Global Ethics Corner: China on the Rise: Is China's Political Model Superior?

Feb 24, 2012

With economic malaise and political stalemates commonplace across the U.S. and Europe, some are beginning to look to China for answers. Is democracy, with its check and balances, still the best form of governance? Or could the West learn a few things from the "China model"?

Move over democracy, there's a new game in town.

After 20 years on top, democracy may have met its match in the rise of China's one-party system.

It wasn't always this way. Despite concerns about China's increasing economic and military might, Western nations have long been convinced of the superiority of their own political system.

But with today's economic malaise and political stalemate, a growing number of skeptics question the Western political model's supremacy. They warn that Americans and Europeans are too enamored with democracy's advantages to see its drawbacks.

Just look at the endless array of referendums, political paralyses, and economic catastrophes across Europe and the United States. The need to appeal to public opinion and campaign donors has forced politicians to place short-term interests before long-term concerns.

Critics contrast these drawbacks with the so-called "China model." They say China's one-party state offers political leaders both efficiency and flexibility. The lack of checks and balances means China's authorities can make difficult decisions unilaterally, allowing them to implement unpopular but much needed reform. And since they don't have to worry about re-election, they are free to make long-term plans.

Critics of the "China model" counter with concerns about legitimacy and sustainability. They warn that China's large bureaucracy lacks public accountability. In the long term, this could breed corruption and bad governance. The abundance of human rights abuses, combined with the growth of China's middle class, will feed popular demand for greater political participation. Ultimately, they say, the system's inability to meet such demands will threaten China's stability, just as it did in the Soviet Union.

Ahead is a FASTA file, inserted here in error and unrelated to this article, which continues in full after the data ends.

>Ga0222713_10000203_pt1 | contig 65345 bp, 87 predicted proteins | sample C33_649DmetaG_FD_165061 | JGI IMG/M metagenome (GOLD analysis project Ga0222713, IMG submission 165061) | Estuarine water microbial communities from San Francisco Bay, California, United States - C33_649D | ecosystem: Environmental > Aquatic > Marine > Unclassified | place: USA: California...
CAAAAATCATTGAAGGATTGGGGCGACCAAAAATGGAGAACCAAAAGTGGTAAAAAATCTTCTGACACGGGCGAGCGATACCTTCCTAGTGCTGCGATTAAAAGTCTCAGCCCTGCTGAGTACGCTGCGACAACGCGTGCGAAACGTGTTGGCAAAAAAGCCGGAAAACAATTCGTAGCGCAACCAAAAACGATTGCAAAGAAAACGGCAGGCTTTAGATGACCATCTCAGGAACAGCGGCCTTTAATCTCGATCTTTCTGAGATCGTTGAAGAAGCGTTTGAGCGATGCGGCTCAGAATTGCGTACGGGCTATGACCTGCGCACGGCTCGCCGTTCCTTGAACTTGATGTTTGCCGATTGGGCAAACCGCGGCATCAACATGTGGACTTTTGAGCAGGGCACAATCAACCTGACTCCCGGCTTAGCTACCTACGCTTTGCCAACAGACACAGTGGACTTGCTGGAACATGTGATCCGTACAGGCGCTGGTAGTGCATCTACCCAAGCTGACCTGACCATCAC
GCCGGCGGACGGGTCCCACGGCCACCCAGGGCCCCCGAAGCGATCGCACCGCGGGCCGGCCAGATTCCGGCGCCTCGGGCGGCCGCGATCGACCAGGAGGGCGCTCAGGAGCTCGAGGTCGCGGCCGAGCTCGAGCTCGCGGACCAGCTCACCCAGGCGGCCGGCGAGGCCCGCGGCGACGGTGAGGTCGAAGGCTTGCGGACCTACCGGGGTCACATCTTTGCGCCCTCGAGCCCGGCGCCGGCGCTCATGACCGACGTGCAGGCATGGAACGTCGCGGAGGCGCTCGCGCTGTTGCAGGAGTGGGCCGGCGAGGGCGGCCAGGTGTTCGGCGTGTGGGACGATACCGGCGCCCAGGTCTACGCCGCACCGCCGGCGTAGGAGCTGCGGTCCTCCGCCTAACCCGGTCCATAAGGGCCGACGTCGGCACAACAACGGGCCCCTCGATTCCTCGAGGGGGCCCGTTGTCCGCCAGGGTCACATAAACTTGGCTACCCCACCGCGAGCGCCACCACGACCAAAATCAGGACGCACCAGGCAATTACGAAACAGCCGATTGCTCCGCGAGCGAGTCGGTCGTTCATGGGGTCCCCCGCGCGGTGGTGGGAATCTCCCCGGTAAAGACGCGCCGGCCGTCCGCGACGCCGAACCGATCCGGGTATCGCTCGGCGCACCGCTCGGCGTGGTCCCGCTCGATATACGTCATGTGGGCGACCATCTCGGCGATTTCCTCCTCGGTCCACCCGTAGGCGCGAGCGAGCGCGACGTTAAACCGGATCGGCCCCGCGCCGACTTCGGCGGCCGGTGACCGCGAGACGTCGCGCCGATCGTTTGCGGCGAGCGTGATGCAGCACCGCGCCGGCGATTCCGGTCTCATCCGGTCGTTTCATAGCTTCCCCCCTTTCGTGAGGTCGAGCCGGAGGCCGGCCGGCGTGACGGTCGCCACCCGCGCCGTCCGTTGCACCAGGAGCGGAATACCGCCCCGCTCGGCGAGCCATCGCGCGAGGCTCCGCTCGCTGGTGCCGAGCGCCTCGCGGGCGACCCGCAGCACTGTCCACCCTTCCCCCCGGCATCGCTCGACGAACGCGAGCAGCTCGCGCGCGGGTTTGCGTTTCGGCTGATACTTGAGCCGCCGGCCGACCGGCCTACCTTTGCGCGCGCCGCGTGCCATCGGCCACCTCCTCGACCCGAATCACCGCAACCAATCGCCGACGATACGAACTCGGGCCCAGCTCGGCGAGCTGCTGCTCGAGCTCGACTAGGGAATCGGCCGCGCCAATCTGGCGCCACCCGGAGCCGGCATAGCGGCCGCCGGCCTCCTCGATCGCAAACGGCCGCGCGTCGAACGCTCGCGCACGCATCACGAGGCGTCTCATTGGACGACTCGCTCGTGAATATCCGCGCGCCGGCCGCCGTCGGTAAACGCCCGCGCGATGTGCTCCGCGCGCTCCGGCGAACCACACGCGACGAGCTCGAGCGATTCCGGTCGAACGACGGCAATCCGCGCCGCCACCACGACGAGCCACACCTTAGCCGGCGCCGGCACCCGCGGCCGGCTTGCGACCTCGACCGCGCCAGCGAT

As the China Model gains supporters, where do you stand? Is there anything the West can learn from China's one-party system?

By Marlene Spoerri

For more information see

Eric X. Li, "Why China's Political Model is Superior," The New York Times, February 16, 2012

Patrice Hill, "China mocks U.S. political model," The Washington Times, November 9, 2011

Eric X. Li, "China's political system is more flexible than US democracy," The Christian Science Monitor, October 17, 2011

Zhang Weiwei, The China Wave: Rise of a Civilizational State

Francis Fukuyama, "US democracy has little to teach China," Financial Times, January 17, 2011 (registration required)

Photo Credits in order of Appearance:
Chuck Kennedy/The White House
Mass Communication Specialist 3rd Class Ben A. Gonzales/U.S. Navy
Paul Stein
Pete Souza/The White House [also for picture 11]
Gage Skidmore
Peter Fuchs
U. Dettmar/ABr
Mauroof Khaleel/Presidency Maldives
Amnesty Finland
Hennie Schaper

You may also like

APR 11, 2024 Podcast

The Ubiquity of An Aging Global Elite, with Jon Emont

"Wall Street Journal" reporter Jon Emont joins "The Doorstep" to discuss the systems and structures that keep aging leaders in power in autocracies and democracies.

MAR 19, 2024 Podcast

2054, with Elliot Ackerman and Admiral James Stavridis

Ackerman & Admiral Stavridis join "The Doorstep" for a talk on AI, geopolitics, and a dark future that we must do all we can to avoid.

FEB 23, 2024 Article

What Do We Mean When We Talk About "AI Democratization"?

With numerous parties calling for "AI democratization," Elizabeth Seger, director of the CASM digital policy research hub at Demos, discusses four meanings of the term.

Not translated

This content has not yet been translated into your language. You can request a translation by clicking the button below.

Request Translation